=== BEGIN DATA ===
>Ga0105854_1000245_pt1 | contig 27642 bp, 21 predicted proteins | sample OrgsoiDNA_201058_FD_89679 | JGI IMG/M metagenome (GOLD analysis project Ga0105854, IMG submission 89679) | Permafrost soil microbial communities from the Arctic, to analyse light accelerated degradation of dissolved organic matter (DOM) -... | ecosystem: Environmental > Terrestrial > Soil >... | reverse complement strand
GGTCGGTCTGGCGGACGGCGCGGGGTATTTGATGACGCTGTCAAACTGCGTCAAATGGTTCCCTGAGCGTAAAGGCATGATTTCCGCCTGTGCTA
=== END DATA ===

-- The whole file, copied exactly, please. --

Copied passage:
>Ga0105854_1000245_pt1 | contig 27642 bp, 21 predicted proteins | sample OrgsoiDNA_201058_FD_89679 | JGI IMG/M metagenome (GOLD analysis project Ga0105854, IMG submission 89679) | Permafrost soil microbial communities from the Arctic, to analyse light accelerated degradation of dissolved organic matter (DOM) -... | ecosystem: Environmental > Terrestrial > Soil >... | reverse complement strand
GGTCGGTCTGGCGGACGGCGCGGGGTATTTGATGACGCTGTCAAACTGCGTCAAATGGTTCCCTGAGCGTAAAGGCATGATTTCCGCCTGTGCTA